The EZA Travel Thread
fettouhi last edited by
@gaarathedancingpanda if you are going to copenhagen and want to eat danish food well then you could go to some classic danish restaurant in the area.
I know Restaurant The Small Pharmacy in Copenhagen is really good. its traditional danish food. there is plenty of good stuff on the menu.
gaarathedancingpanda last edited by
@naltmank Midtown Manhattan for 5 Days (I am at a conference in the Sheraton on 6th Ave/Ave of the Americas, kinda diagonal from where the Fox News headquarters is), and Astoria, Queens for 6 Days.
That said, I've been to New York 3 times, and I've lived in big cities before, so I'm plenty comfortable with taking the metro to see bigger attractions. I plan on getting that Unlimited pass and going all around the city, so geography isn't really an issue.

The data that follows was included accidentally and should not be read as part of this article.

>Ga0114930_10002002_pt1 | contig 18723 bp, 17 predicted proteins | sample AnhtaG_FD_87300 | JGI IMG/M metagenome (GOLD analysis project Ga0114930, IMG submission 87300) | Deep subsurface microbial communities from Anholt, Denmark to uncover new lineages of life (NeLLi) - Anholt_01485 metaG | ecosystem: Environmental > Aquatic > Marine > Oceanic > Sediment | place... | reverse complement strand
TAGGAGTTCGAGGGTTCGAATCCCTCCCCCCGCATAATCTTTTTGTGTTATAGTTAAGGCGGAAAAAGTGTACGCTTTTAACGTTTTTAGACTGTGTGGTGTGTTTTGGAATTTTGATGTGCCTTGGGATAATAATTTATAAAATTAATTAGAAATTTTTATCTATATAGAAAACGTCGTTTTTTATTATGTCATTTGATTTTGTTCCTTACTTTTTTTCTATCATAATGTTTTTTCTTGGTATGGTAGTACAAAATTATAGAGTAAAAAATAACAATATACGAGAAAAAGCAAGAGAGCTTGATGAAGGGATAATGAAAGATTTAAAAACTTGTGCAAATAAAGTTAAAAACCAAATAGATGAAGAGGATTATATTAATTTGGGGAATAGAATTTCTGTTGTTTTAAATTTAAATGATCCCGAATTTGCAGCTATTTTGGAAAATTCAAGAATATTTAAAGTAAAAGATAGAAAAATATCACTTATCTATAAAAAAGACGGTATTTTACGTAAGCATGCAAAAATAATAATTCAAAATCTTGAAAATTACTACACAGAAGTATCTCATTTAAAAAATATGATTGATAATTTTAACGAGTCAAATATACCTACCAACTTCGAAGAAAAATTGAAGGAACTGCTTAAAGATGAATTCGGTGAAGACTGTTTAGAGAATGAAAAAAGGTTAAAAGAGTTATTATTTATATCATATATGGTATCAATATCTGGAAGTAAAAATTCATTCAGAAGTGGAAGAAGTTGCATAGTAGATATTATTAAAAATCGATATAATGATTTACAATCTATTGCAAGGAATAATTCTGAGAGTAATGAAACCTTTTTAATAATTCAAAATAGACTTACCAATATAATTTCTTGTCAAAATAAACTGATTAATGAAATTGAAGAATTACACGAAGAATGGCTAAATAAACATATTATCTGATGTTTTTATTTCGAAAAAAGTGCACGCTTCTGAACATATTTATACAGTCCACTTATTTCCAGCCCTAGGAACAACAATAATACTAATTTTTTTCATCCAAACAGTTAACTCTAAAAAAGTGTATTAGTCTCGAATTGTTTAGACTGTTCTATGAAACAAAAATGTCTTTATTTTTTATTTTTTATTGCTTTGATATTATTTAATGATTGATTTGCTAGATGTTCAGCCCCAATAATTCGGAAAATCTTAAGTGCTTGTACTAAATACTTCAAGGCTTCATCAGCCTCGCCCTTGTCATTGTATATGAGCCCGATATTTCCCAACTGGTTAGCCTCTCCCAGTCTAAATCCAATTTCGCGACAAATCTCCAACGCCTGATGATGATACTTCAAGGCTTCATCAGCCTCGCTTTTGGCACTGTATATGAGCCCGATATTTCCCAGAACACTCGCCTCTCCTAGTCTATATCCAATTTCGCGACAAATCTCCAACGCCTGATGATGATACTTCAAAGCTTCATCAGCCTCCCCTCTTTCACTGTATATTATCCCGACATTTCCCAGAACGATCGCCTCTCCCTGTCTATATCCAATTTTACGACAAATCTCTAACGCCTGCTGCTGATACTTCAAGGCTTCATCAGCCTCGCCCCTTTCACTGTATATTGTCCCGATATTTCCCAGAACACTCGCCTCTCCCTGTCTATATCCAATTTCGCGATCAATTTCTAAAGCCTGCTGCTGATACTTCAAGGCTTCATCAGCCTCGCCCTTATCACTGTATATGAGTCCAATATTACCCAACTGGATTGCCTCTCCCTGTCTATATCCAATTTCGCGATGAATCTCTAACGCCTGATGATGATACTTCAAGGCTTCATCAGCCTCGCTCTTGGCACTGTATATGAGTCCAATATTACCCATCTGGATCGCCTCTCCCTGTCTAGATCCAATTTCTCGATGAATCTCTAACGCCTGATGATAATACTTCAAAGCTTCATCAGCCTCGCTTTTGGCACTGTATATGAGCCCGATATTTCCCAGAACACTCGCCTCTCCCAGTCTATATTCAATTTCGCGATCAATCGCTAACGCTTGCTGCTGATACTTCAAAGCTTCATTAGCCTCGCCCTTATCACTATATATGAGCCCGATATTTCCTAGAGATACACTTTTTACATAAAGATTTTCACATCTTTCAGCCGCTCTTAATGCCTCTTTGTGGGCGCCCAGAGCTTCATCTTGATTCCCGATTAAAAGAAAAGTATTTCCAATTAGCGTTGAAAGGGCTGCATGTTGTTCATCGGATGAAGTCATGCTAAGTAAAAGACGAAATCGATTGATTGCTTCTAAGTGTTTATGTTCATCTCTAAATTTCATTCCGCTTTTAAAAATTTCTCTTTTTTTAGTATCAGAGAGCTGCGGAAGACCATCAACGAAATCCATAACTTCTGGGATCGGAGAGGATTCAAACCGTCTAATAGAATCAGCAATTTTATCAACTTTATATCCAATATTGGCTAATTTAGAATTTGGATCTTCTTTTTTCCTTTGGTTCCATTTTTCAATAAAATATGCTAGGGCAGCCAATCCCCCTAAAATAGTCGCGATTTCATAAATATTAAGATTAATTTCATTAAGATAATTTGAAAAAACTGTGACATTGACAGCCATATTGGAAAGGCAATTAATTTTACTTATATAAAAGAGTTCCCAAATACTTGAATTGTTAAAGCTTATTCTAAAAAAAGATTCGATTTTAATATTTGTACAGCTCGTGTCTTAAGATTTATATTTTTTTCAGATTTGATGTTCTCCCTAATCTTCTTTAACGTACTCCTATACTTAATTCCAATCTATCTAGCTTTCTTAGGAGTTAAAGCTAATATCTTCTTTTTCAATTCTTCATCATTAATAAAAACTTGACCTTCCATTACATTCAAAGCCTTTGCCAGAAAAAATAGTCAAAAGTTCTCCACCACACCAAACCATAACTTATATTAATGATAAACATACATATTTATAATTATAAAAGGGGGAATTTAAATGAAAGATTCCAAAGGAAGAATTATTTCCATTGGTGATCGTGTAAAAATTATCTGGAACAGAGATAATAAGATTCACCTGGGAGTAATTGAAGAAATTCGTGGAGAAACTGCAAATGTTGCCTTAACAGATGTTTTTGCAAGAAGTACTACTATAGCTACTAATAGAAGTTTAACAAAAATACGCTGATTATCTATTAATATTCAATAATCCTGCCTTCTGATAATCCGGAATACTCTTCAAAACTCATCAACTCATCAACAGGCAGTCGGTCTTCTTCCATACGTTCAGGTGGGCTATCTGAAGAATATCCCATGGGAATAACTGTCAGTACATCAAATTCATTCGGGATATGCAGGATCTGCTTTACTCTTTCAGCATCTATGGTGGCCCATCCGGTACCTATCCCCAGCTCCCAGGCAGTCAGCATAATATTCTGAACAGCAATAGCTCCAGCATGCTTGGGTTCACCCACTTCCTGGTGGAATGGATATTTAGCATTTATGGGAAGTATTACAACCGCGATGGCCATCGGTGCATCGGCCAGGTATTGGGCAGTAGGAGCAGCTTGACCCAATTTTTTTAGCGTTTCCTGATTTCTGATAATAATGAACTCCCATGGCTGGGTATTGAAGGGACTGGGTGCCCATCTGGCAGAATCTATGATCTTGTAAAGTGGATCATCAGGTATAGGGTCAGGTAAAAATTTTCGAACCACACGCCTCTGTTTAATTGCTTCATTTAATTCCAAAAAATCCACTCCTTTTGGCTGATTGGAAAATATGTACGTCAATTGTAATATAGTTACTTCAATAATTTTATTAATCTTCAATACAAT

@fettouhi Ooh, I will definitely do that. All my international trips are over the summer, so it will be warm enough.
My family lived in Denmark for 2 years, so we are well aware of the cold.
Faaip last edited by
@gaarathedancingpanda Nice! Yeah I just found out because someone at a restaurant told us to see it haha. Definitely worth it!
TokyoSlim last edited by TokyoSlim
I think I have less tolerance for touristy stuff that doesn't blow my mind than normal people. :)
1: The Louvre is nice but it's kind of like a theme park, everyone is going to que up before it opens, and then run for the Mona Lisa. (which is medium/small, and the closest you can get to it now is like 15 feet away behind velvet ropes, I honestly wish I'd have skipped it)
I would go to Musee D'Orsay instead.
2: I stayed at Hotel Konfidentiel in Paris, which is a nice boutique hotel about two blocks from the Louvre. I honestly think it's worth the extra $ to stay in the 1st Arr. your first time there. So much stuff within walking distance. The Louvre, Pont Neuf, Notre Dame, etc.
3: Eating: I tend to not be upset about the differences between European and American schedules, but my dad was irritated that nobody was really "open for breakfast". The patisserie will be open, grab some croissants and an espresso. :)